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Definition of “oath” - English Dictionary

"oath" in American English

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oathnoun [C]

us   /oʊθ/
  • oath noun [C] (PROMISE)

a serious promise that you will tell the truth or that you will do what you have said: Presidents take an oath to uphold the Constitution.
  • oath noun [C] (RUDE WORD)

literature dated an offensive word, esp. one that uses a name for God
(Definition of oath from the Cambridge Academic Content Dictionary © Cambridge University Press)







"oath" in British English

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oathnoun [C]

uk   /əʊθ/ us   /oʊθ/
(Definition of oath from the Cambridge Advanced Learners Dictionary & Thesaurus © Cambridge University Press)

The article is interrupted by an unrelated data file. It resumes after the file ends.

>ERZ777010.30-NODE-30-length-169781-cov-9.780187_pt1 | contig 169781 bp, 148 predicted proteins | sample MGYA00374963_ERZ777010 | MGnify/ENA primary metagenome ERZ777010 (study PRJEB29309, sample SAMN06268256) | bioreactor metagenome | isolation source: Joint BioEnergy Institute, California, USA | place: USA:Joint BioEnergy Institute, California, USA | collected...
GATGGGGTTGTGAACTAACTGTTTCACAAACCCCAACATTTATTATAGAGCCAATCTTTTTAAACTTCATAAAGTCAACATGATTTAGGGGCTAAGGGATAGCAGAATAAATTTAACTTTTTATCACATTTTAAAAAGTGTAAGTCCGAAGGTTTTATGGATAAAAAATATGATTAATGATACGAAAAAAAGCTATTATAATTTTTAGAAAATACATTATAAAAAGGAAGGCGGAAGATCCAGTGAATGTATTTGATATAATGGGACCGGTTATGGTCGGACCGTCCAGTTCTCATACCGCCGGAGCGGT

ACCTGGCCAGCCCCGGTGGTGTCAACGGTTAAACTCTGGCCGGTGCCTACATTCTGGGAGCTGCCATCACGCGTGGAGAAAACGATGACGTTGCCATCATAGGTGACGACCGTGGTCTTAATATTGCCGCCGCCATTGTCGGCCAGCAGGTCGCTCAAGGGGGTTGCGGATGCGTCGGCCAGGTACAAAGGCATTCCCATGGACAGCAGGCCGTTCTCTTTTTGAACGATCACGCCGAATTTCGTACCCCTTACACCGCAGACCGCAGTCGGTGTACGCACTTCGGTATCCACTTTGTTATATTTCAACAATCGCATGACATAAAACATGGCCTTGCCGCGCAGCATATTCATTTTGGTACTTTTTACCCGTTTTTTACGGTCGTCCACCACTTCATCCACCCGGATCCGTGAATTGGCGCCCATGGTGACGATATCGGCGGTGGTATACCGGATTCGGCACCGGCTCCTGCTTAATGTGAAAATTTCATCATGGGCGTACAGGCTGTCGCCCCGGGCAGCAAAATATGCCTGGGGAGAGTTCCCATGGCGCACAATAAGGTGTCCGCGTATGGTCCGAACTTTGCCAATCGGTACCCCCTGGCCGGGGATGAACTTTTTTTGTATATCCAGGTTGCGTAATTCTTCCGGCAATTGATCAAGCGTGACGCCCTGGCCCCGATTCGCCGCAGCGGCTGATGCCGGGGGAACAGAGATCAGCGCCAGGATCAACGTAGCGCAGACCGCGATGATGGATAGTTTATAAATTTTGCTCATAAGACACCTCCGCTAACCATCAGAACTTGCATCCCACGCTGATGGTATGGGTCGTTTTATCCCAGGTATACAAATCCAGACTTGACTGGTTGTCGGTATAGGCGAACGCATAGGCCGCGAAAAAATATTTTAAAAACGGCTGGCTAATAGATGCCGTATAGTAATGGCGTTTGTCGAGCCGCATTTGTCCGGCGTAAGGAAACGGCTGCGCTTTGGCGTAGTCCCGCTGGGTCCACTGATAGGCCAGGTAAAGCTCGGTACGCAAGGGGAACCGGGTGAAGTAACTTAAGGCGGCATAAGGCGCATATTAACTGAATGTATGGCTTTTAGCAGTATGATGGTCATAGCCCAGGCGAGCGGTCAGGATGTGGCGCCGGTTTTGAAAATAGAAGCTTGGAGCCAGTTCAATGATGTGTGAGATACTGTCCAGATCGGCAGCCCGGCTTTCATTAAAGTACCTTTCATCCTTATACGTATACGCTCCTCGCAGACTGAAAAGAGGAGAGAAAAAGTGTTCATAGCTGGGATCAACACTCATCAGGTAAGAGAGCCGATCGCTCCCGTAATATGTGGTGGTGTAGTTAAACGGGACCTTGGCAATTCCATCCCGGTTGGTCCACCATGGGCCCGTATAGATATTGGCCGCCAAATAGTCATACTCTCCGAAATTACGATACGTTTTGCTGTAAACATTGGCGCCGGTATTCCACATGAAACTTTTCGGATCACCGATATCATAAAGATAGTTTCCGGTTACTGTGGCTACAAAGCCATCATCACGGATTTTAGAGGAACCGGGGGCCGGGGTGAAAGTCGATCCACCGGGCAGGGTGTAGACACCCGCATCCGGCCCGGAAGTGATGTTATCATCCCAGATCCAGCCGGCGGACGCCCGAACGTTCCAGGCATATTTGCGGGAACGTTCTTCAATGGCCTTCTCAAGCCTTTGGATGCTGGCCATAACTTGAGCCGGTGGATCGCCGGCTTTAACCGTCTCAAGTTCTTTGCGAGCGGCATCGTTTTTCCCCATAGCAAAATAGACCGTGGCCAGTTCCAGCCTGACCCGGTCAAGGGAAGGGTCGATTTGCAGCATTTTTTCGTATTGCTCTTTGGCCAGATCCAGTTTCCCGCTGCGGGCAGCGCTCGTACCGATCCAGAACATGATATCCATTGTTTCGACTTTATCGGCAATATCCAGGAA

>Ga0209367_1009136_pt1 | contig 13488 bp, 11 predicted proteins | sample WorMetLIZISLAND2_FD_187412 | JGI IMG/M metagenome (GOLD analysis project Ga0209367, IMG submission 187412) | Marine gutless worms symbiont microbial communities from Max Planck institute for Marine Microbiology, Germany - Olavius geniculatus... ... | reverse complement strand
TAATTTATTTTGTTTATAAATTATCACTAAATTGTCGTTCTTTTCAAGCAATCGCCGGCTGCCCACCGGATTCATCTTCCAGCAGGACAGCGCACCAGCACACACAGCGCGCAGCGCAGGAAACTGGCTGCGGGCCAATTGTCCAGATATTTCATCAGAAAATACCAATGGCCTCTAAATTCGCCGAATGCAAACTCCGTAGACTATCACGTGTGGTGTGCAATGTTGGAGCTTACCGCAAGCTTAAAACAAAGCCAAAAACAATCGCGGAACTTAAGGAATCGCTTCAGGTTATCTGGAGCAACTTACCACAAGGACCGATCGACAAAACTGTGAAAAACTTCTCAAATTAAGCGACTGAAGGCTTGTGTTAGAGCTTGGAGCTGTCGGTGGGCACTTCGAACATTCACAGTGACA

"oath" in Business English

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oathnoun [C]

uk   /əʊθ/ us  
an official promise, especially when you promise to tell the truth in court: The witness took the oath. A psychologist cannot be compelled to attend a disciplinary hearing or to swear on oath.
on/under oath
LAW having officially promised to tell the truth in court: She was called to testify under oath before a congressional panel.
take the oath of office
GOVERNMENT to accept a job in a government, especially in the US, in a ceremony which requires you to make an official promise to serve your country: The newly-elected Democrat took the oath of office in the Senate yesterday and quickly introduced his first bill.
(Definition of oath from the Cambridge Business English Dictionary © Cambridge University Press)
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“oath” in Business English

Watching the detectorists
Watching the detectorists
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May 31, 2016
by Colin McIntosh You could be forgiven for thinking that old-fashioned hobbies that don’t involve computers have fallen out of favour. In fact, nothing could be further from the truth. If anything, the internet has made it easier for people with specialist hobbies from different corners of the world to come together to support one another

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